A LOT of criticism has been heaped since Sept. 11 on the royal family that rules Saudi Arabia. No one should be surprised by that - least of all the ailing King Fahd and his family of obscenely wealthy princes. The Saudis are protected by America - which drives Osama bin Laden nuts - but they aren't enthusiastic about giving up much in return.
Not much attention has been paid to President Hosni Mubarak, the ruler of Egypt, the other country that produced terrorists who acted against America on Sept. 11, including the apparent coordinator of the attacks, Mohamed Atta.
Atta was not a product of the fetid slums of Cairo that have been a spawning ground for militant Islamic fundamentalists. He came from an upper-middle class family. But he was a product of the growing popular disgust with the Mubarak regime.
A chief focus of that disgust is Egypt's nominal peace with Israel, and another is the relationship with the United States which delivers about $2 billion a year to Egypt for making that peace with Israel. Two billion dollars is not a lot of money in this country, but in Egypt it's more than 10 percent of the government's annual revenue.
So, here are these two Arab countries, two of our most important "friends" in the region. One, Saudi Arabia, depends on the United States for protection so it can continue to make billions upon billions of dollars from oil exports. The other, Egypt, depends on the $2 billion a year it gets in aid.
What have they done for us lately? Not enough. What could they have done to prevent Sept. 11? Quite a lot.
Both regimes are repressive. The Saudi royals tolerate no opposition - whether from militant fundamentalists who believe they have desecrated their post as the guardians of sacred Mecca and Medina, or from democratically inclined dissidents who want the political system opened up. Mubarak ruthlessly clamps down on real and perceived opposition. His regime is indiscriminate in this respect. Islamic fundamentalists? Throw them in jail. Homosexuals? Throw them in jail. Liberal academics? Jail for them, too.
The unhappy saga of Saad Eddin Ibrahim is prominent in this repression. Ibrahim, one of Egypt's most prominent intellectuals, was dragged out of his home in a Cairo suburb last year and put on trial in a "state security court" where he was caged with more than two dozen co-defendants. In May, Ibrahim was sentenced to seven years at hard labor for defaming Egypt.
What had Ibrahim done? He ran a democracy think tank in Cairo that came up with some conclusions Mubarak's government didn't like. One of these was that Coptic Christians were being discriminated against, which Egypt emphatically denies. (Dangerous to be seen as discriminating against Christians when you're depending on $2 billion a year from the U. S. government.) The other was that his organization, the Ibn Khaldoun Center for Social Development Studies, had found irregularities in Egypt's elections.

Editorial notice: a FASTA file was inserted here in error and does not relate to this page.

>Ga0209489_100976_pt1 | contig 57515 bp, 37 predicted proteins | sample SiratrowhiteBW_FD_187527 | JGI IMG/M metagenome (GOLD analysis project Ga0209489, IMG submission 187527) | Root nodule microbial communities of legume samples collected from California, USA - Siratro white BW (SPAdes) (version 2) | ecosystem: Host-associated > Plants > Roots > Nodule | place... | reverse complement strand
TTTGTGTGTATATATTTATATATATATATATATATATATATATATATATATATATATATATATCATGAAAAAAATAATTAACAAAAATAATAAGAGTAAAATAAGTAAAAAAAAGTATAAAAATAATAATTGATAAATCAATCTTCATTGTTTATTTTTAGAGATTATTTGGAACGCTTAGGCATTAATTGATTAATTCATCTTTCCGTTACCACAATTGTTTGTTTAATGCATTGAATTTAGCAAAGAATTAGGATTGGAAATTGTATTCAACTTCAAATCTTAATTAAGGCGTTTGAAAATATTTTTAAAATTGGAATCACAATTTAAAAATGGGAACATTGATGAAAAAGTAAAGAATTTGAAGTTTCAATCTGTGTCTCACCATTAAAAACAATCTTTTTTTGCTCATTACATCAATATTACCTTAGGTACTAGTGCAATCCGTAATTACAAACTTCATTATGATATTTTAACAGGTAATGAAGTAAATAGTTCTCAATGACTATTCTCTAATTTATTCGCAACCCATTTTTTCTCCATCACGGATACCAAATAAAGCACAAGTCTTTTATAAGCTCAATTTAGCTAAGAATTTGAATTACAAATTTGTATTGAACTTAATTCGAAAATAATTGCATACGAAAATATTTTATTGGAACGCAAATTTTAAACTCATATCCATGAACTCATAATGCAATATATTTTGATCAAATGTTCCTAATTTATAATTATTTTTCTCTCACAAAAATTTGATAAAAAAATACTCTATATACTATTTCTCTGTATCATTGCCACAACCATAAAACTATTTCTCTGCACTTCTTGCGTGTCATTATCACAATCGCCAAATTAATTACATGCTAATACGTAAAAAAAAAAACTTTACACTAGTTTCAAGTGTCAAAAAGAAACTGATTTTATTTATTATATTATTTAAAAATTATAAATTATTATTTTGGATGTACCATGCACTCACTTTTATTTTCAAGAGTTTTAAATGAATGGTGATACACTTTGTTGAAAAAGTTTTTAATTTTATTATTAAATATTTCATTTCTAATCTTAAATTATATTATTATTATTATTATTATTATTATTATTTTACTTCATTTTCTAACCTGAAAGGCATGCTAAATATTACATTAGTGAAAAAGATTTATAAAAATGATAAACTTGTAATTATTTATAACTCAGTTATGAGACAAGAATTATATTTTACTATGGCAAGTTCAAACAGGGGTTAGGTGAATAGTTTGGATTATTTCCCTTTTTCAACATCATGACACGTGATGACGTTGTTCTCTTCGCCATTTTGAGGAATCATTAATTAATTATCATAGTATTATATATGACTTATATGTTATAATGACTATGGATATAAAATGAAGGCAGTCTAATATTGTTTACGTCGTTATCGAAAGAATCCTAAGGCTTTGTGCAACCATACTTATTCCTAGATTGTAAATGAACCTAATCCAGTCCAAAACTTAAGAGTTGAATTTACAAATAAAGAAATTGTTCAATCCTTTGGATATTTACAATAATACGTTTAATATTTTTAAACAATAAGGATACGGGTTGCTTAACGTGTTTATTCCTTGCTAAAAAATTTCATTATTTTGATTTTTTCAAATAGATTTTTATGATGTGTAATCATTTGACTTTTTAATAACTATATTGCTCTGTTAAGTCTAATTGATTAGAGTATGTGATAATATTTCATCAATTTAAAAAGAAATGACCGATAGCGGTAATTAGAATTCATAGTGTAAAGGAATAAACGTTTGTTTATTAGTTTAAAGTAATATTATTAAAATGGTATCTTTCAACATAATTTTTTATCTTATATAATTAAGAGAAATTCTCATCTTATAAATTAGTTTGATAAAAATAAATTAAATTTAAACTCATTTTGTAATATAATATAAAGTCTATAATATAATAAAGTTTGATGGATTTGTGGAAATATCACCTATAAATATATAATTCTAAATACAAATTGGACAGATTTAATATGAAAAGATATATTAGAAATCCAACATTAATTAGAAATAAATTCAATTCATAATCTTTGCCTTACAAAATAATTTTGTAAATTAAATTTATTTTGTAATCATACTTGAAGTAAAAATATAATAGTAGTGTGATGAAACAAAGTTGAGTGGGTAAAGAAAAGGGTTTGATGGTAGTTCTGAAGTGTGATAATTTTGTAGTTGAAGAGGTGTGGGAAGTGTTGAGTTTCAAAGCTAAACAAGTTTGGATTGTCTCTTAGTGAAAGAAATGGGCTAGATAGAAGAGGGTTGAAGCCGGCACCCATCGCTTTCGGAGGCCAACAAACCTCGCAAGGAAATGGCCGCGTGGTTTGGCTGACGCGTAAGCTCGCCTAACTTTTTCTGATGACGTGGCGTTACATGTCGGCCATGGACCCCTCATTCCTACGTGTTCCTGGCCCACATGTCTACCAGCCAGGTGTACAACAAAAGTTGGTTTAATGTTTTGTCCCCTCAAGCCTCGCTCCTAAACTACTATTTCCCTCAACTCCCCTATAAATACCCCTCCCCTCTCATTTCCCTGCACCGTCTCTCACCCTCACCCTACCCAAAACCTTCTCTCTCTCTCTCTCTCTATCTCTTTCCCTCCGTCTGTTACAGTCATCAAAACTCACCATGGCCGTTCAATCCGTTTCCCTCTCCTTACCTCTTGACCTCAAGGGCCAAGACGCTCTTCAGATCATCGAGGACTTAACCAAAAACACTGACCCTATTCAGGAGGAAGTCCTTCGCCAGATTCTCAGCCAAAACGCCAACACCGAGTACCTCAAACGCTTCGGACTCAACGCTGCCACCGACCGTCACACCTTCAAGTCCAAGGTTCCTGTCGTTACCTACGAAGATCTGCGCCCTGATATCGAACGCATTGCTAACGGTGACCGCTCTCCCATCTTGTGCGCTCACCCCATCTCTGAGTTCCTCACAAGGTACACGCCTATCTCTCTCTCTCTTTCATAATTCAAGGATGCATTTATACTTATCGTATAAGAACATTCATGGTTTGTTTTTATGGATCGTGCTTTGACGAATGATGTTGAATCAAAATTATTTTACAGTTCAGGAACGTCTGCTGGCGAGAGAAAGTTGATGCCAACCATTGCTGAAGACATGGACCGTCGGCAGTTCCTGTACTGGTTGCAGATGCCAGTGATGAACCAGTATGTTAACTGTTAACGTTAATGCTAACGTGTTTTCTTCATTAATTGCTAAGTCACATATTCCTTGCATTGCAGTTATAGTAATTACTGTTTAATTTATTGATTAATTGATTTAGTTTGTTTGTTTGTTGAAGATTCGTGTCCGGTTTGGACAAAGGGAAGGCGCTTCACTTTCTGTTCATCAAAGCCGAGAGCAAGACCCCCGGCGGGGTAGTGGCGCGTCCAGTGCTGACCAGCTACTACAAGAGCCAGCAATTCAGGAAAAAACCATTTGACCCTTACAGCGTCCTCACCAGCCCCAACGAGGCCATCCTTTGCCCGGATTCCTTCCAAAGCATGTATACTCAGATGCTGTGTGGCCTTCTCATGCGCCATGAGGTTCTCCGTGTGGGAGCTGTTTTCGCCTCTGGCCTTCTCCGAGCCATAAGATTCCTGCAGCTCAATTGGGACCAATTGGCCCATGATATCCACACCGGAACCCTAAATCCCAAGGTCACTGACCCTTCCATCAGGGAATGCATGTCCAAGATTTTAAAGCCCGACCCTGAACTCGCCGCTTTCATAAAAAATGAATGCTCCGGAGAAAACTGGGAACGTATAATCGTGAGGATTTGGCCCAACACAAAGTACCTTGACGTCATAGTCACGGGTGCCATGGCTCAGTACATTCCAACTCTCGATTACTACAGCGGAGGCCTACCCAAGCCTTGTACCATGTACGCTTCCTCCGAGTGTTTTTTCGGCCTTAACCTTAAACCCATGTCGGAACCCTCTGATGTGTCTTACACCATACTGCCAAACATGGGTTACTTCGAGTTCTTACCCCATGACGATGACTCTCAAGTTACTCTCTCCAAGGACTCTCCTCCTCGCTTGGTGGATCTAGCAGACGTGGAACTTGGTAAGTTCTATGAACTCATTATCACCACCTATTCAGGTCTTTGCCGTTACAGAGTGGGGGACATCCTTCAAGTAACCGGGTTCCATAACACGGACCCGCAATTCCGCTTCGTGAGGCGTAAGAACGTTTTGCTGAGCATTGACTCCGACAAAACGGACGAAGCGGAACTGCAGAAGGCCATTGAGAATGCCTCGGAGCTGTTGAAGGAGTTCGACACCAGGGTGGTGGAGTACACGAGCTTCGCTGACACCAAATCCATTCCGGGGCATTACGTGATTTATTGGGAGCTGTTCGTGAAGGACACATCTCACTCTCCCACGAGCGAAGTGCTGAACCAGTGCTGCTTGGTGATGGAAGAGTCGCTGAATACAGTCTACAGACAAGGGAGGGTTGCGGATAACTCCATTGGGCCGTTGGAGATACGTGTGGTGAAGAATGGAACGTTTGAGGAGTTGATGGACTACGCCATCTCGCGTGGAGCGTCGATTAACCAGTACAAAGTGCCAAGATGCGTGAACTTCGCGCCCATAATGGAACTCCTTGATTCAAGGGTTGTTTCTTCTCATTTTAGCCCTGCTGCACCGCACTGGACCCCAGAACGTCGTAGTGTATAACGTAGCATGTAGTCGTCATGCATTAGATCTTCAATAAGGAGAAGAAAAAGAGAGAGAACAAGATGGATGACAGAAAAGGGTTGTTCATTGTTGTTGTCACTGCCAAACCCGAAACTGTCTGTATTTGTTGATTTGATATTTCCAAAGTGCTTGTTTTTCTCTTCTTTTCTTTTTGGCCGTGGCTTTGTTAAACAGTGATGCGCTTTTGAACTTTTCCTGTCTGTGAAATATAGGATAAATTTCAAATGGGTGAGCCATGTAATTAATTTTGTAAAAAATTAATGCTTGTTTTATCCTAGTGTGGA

In a way, nothing is irregular about Mubarak's elections. He is in his fourth six-year term, always having been supported by more than a 90 percent majority after being nominated by parliament, which he controls. This puts him in a league with other great Arab democrats who never got less than 90 percent of the vote: Bashar Assad and his late father Hafez of Syria and Saddam Hussein of Iraq. Elections in Iran are more honest than in Egypt.
So, Saad Eddin Ibrahim - 62, holder of U. S. citizenship, master's and doctoral degrees from the University of Washington in Seattle, former teacher at UCLA, long-tenured teacher at the American University of Cairo, highly respected observer of politics of his country and the region - was sentenced to seven years at hard labor because he called an Egyptian election fraudulent.
What did the Bush administration have to say? "We are deeply troubled by the outcome, and we have some concerns about the process that resulted in this sentence," a State Department official told The New York Times.
Deeply troubled? They should have called Mubarak and told him to let Ibrahim go. Because he was convicted in a state security court, the president of Egypt may be the only one who can let him go.
If America and other powerful states engaged with Saudi Arabia and Egypt had brought pressure on these "friends" to open up, they might not be as hated as they are.
Apologists for the Saudis say opening up would bring down the wrath of the Sunni fanatic Wahabists. Well, one of the most dangerous of those is already gunning for them, and he hit America on Sept. 11. If Sh'ite fanatics in Iran can let their people go to the polls, why can't Sunni fanatics?
As for America's friend Hosni Mubarak in Egypt, the results of an honest election in Egypt would be so fascinating that practically anything would be worth the risk - for everyone but Mubarak himself.
Late last month, Secretary of State Colin L. Powell reflected on such issues before the Senate Foreign Relations Committee, with a message our friends ought to heed.
"But when you don't have a free democratic system, where the street is represented in the halls of the legislature and in the executive branches of those governments, then they have to be more concerned about the passions in the street," Powell said. "And I have started to raise these issues and talk to some of our friends in the region and say ... in addition to sort of criticizing us from time to time and terrible editorials about us in your newspapers, better start taking a look in the mirror."
For America's sake, if not for theirs, let's hope "our friends" are taking Powell's advice.